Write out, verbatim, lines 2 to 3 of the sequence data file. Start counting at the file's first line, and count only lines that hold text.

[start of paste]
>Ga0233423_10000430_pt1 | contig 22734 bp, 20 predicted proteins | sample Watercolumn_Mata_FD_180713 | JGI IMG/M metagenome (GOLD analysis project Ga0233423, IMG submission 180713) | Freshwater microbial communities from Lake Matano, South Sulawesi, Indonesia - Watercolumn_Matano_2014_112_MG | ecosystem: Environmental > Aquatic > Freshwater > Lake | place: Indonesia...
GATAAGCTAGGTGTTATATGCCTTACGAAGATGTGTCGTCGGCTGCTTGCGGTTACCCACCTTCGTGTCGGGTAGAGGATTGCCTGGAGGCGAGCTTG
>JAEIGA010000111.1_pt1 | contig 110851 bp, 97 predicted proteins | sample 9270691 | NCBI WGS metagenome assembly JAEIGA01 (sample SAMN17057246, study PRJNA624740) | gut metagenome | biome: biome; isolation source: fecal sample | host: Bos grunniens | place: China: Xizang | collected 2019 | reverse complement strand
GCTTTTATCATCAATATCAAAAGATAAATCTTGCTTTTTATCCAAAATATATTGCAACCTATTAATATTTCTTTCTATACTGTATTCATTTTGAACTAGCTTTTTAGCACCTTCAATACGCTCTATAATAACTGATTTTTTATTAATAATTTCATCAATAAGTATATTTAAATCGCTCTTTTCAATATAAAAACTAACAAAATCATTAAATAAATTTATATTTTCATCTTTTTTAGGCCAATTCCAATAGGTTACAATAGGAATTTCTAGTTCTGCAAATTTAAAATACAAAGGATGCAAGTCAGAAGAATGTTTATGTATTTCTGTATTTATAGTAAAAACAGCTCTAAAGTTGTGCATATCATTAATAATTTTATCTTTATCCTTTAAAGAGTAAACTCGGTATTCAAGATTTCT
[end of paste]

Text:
GATAAGCTAGGTGTTATATGCCTTACGAAGATGTGTCGTCGGCTGCTTGCGGTTACCCACCTTCGTGTCGGGTAGAGGATTGCCTGGAGGCGAGCTTG
>JAEIGA010000111.1_pt1 | contig 110851 bp, 97 predicted proteins | sample 9270691 | NCBI WGS metagenome assembly JAEIGA01 (sample SAMN17057246, study PRJNA624740) | gut metagenome | biome: biome; isolation source: fecal sample | host: Bos grunniens | place: China: Xizang | collected 2019 | reverse complement strand